Notre Dame Cathedral Paris
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    Imperial cities of France

    by gwened Written Jun 3, 2015

    This is a joint association of all towns in France that had an imprint on the life of Napoléon 1er and Napoléon III. It dates from 2011 after the city of Rueil-Malmaison took the initiative.

    The cities and their dept number are
    Compiègne (60)
    Fontainebleau (77)
    Rueil-Malmaison (92)
    Saint-Leu-la Forêt (95)
    Saint-Cloud (92)
    Autun (71)
    Montereau-Fault-Yonne (77)
    Brienne-le-Château (10)

    more here
    http://www.ville-imperiale.com/en/patrimoine-imperial/

    They are all explained in detail in the link provided in contact here.

    Also, an official Imperial site concerning the heritage and amateurs of the Empire is here
    http://www.napoleon.org/en/home.asp

    For an amateur of history and architecture associated with them and very much involved with many of the castles here I can only recommend a tour of these cities, make it an Imperial vacation to France!

    Chateau de Malmaison, Rueil-Malmaison
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    France is changing the map of it

    by gwened Written Jan 23, 2015

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    well wish did not have to write this but France is going full ahead with the idea of reducing the régions again from the current 22 to 13 by January 2016. So VT prepare, and as I have the 22 régions in my pages will need a major rework!!!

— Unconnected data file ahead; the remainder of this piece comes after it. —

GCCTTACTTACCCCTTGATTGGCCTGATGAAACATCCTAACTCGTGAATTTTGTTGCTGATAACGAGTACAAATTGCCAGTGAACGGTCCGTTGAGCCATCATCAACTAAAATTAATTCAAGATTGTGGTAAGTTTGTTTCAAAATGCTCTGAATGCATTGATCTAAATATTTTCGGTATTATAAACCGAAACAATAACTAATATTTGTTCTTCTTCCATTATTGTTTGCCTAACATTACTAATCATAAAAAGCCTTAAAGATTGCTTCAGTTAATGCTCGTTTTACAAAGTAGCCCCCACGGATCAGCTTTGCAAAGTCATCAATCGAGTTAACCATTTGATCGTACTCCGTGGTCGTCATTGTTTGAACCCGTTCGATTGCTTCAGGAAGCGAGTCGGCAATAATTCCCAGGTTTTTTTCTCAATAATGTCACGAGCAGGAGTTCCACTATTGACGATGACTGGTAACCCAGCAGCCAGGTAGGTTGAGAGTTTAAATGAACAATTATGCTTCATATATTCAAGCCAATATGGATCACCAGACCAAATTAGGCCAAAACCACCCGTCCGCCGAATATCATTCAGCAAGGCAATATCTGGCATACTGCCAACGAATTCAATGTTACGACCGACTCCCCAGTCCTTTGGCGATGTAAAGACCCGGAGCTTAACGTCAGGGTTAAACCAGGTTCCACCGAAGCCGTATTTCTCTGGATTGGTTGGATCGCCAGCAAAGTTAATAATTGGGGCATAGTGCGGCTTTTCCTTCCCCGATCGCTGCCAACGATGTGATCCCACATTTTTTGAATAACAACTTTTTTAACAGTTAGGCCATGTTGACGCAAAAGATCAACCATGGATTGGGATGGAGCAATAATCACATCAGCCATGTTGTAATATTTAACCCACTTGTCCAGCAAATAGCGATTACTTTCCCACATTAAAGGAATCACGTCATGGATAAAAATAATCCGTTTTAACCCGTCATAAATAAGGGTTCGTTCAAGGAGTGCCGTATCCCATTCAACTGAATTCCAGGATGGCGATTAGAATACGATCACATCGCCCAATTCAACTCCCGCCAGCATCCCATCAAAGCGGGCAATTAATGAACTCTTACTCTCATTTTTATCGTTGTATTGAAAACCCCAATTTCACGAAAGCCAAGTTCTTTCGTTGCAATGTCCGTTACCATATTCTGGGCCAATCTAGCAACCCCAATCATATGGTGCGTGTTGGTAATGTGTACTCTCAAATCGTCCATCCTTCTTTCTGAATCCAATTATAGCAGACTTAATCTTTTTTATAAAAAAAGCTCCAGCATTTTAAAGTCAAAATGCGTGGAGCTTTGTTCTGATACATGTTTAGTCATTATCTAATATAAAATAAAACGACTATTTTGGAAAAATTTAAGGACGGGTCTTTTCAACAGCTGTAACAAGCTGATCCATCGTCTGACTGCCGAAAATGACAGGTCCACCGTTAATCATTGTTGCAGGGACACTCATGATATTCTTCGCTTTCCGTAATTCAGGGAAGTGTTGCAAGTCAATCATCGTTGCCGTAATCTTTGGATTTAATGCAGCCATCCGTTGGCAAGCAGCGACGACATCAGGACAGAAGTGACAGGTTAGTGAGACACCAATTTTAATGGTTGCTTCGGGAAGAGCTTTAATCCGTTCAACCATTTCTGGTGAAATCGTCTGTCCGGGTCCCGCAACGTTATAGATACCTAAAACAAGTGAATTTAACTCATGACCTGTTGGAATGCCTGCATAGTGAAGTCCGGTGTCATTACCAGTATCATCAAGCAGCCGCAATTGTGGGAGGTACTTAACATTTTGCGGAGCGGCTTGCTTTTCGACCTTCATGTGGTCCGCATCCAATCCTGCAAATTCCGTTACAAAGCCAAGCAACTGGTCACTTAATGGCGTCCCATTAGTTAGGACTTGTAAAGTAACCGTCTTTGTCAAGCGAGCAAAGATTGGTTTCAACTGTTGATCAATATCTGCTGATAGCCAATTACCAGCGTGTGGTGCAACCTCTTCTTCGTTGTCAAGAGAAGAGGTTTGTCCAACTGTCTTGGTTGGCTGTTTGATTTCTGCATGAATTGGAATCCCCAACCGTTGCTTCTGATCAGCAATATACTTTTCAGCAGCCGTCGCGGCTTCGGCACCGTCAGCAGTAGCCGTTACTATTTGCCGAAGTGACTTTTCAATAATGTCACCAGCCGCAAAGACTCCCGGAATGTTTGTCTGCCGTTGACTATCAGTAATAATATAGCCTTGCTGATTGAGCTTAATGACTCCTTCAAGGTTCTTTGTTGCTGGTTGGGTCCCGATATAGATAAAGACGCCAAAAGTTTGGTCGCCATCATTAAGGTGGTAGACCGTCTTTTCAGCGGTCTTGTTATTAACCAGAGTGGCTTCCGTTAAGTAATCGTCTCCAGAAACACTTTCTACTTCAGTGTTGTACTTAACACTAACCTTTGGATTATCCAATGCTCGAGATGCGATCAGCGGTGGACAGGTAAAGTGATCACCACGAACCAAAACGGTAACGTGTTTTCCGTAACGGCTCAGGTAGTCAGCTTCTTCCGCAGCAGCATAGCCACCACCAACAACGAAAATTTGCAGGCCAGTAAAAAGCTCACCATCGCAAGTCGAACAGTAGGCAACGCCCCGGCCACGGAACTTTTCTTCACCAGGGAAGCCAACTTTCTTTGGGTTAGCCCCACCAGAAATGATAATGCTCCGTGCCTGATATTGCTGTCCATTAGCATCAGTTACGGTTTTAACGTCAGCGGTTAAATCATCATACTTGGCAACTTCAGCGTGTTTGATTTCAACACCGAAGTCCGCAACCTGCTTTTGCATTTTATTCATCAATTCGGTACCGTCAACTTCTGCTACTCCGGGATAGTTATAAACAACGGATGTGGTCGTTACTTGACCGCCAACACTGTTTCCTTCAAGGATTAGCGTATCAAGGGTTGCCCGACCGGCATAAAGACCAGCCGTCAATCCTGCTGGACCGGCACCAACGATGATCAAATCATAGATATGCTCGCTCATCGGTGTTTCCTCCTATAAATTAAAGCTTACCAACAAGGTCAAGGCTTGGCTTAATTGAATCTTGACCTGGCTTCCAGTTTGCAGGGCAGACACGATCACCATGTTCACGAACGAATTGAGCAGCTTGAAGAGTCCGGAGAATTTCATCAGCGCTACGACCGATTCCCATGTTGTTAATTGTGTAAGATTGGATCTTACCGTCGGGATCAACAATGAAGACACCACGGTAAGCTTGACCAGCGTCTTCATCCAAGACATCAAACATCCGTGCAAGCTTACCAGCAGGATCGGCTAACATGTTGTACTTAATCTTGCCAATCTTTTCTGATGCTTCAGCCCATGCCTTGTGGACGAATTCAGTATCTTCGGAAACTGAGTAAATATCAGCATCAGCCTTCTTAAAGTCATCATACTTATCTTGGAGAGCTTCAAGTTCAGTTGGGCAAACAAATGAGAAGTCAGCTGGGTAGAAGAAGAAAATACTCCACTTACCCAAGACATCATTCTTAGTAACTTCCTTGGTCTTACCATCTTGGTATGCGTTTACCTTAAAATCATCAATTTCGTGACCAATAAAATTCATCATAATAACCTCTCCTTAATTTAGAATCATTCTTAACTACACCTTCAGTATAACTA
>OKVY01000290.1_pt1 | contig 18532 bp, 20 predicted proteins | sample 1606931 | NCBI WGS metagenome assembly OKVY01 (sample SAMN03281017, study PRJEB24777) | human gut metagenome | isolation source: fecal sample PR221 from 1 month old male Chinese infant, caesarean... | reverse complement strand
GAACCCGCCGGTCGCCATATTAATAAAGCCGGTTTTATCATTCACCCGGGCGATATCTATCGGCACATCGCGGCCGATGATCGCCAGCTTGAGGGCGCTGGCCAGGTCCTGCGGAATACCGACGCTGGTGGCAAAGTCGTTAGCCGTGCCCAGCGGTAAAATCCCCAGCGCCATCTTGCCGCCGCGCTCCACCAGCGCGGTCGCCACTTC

The idea of the Republic erasing all the history of the treasure and traditions of France is worrisome, and it seems the more and more we will have less identity with these régions. How many times we are ask what are the popular traditional things from a region only to be told like from me, there is really not one, for example the much beloved Pays de la Loire often confuse with the castles is not and was created only in 1955!

    Now they are doing it again, reducing from the current 22 to 13; Council of the departments or Conseil départementaux will be done by 2020. The Assamblée National or house voted on it and now the Senat or senate ratified. Just needs the naming of the new capitals and so far only one is chosen as Strasbourg for the new region including Alsace, Lorraine, and Champagne-Ardennes, and only because it has the most opposition to these changes.

    The idea is to reduce government costs, as of now France has 101 départements, 36 700 towns, 22 régions ,and 2 600 intercommunity grouping or agglo areas
    http://www.gouvernement.fr/action/la-reforme-territoriale

    These régions will remain the same Bretagne( yes but we will like to join the historic Bretagne with the Loire-Atlantique dept 44 Nantes), Centre (will be kept the same in area but rename "Centre-Val de Loire" to make sure you know where the castles are::), Corse, Île-de-France (Paris, Versailles, Fontainebleau), Pays de la Loire (Nantes), and Provence-Alpes-Côte d’Azur or PACA.